by Nikki Arana
The biggest reason that new writers receive rejections is because they send out their manuscripts before they’re ready. Quite often emerging writers think when they finish their first ms that they have a book that is ready for the marketplace. In almost all cases, that isn’t true. If it has been written with the guidance of a critique group of other unpublished authors, it’s probably a good first draft. If it was written without any mentoring, it’s probably a detailed outline. That’s what the first draft of my first book was . . . the agent I sent it to tipped me off! (grimaces)
After you’ve learned all you can about writing fiction through the resources available to you, the next step toward publication is to become familiar with the elements of commercial fiction. If your novel doesn’t have them, the chance of agents and publishers rejecting your submission is very high. Do you have an internal and external story? Does your novel open with the inciting incident? (That is the moment/incident that sets your hero/heroine on their journey.) Is your novel cohesive? Meaning does EVERYHING relate in some way to the plot. Even the sub-plots need to tie-in in some way to the storyline. Are scenes followed by sequels that move the plot forward? All of these are the solid building blocks of commercial novels that will garner sales advances that will allow you to make a living from your writing.
Study the elements I’ve listed above. If some of the terms are unfamiliar to you, try looking online for further explanation. The most difficult one to fully understand is the internal and external story. When I teach story structure I explain it this way: It is like the book of Hosea in the Bible. Hosea is the story of a man who married a prostitute. That is the external story. But it is really about God’s love for Israel. That is the internal story. In the Wizard of Oz the external story is about a girl who is caught up in a tornado and goes to a mythical land called Oz. But it is really about Dorothy’s self-discovery that there is no place like home. Perfecting the technique of portraying a universal truth through an external story is well worth the work it takes to learn how to do it. It will set your book apart from the many others that agents and editors have to choose from.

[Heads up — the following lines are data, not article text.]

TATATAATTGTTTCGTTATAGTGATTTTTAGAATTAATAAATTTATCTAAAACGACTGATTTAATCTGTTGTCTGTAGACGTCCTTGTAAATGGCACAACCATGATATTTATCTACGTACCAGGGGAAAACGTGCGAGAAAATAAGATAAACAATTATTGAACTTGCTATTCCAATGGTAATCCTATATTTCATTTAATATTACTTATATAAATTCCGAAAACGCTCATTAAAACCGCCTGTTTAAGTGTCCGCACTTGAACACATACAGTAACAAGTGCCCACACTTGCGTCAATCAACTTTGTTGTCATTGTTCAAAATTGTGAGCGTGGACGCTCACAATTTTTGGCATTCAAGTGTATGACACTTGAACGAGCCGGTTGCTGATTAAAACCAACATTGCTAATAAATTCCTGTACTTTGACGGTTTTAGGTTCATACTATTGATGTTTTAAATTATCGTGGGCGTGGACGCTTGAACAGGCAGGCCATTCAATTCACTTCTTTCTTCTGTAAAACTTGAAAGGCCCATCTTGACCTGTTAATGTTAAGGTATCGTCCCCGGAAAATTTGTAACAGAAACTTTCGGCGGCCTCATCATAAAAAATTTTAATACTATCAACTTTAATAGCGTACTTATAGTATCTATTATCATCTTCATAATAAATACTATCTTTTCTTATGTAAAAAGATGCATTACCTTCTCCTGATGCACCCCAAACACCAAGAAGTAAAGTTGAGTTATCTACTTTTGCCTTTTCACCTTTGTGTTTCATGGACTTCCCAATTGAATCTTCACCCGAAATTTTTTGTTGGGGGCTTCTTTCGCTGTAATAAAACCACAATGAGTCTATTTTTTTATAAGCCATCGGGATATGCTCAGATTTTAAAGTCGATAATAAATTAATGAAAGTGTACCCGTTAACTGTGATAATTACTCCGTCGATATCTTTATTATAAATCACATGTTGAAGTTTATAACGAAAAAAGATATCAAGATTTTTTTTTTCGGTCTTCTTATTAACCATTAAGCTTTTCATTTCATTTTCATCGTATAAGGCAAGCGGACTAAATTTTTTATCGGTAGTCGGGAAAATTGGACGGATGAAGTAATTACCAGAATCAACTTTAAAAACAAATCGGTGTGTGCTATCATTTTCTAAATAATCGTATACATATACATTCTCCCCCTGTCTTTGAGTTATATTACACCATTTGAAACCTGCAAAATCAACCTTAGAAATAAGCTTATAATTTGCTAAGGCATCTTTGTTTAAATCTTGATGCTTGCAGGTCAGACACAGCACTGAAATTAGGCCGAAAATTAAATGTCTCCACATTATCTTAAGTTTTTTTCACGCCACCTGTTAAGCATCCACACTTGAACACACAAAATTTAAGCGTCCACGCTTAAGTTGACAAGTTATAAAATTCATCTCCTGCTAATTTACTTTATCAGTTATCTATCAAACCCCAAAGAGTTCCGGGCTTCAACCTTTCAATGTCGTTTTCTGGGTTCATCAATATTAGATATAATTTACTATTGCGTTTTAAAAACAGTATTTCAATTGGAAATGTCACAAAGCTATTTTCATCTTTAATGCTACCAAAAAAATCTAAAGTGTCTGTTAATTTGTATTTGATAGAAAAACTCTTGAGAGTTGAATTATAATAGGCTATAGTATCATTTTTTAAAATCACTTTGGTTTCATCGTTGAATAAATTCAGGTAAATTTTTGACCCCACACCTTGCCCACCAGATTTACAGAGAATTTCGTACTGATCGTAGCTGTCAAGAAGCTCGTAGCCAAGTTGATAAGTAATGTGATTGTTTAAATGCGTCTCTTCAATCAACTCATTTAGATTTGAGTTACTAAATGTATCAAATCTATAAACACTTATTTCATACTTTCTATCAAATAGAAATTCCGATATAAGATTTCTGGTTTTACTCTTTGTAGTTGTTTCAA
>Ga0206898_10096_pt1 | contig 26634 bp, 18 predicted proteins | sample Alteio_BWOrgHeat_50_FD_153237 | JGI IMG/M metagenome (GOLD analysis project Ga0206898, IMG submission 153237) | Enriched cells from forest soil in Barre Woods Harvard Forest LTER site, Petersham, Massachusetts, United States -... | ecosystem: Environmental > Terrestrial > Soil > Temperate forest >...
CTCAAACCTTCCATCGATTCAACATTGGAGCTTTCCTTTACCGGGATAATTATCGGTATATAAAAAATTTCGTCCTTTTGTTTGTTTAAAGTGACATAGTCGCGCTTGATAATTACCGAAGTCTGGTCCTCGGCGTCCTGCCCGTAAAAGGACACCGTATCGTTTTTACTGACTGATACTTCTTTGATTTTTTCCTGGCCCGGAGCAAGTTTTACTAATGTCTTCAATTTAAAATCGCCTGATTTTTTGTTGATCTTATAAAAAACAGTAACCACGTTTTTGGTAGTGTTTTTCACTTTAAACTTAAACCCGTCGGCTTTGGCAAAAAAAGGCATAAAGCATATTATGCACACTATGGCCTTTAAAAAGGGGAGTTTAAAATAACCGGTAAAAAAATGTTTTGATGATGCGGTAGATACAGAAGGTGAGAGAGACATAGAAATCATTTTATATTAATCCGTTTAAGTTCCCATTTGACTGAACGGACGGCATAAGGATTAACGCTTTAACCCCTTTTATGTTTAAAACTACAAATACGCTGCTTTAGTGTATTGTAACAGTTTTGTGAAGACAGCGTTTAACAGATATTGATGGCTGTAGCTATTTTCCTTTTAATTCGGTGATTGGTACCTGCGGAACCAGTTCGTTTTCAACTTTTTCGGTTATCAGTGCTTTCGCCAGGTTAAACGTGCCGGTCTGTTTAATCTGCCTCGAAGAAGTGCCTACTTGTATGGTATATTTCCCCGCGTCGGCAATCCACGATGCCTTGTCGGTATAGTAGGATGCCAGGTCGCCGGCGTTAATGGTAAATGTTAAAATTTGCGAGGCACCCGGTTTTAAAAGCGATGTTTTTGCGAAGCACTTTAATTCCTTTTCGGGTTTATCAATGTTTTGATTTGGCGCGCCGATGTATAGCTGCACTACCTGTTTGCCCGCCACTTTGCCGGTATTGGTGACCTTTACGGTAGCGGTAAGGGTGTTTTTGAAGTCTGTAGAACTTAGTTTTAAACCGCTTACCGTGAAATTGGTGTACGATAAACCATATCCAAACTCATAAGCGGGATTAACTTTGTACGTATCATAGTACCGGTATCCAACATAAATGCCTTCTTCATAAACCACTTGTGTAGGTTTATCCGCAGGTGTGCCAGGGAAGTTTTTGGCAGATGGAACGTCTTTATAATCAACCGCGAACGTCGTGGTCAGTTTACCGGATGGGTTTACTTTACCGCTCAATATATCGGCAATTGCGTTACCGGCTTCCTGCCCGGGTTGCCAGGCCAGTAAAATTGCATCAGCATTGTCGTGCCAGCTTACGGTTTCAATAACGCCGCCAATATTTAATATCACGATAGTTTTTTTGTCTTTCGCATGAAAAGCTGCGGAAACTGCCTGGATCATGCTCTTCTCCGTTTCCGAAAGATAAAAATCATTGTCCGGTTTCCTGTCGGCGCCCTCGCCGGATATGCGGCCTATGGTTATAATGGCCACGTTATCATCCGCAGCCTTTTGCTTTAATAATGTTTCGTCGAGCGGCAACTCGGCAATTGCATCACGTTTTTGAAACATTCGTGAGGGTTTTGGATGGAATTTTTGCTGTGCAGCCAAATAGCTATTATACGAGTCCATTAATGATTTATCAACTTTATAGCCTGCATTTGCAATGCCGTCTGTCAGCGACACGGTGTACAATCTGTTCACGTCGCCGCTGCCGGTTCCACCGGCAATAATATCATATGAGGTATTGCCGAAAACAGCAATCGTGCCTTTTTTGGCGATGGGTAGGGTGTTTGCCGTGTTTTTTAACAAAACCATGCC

Hiring a professional editor will help you reach the next level in your writing. Consider the money spent on editing like college tuition. If financial difficulties prevent you from using an editor, then try and find a published author to guide you. They can be just as valuable, but often can’t give the time needed. There are also conferences, workshops, and classes.
Pray with all your heart and work with all your might. Give your God-given talent every opportunity to prosper.
Nikki Arana is an award-winning author of women’s fiction, poetry, and magazine articles whose work has been published in the United States and Canada. She has won several national awards, including the Carol Award for Women’s Fiction (twice), the Write Touch Readers Award and others. To learn more visit: www.nikkiarana.com.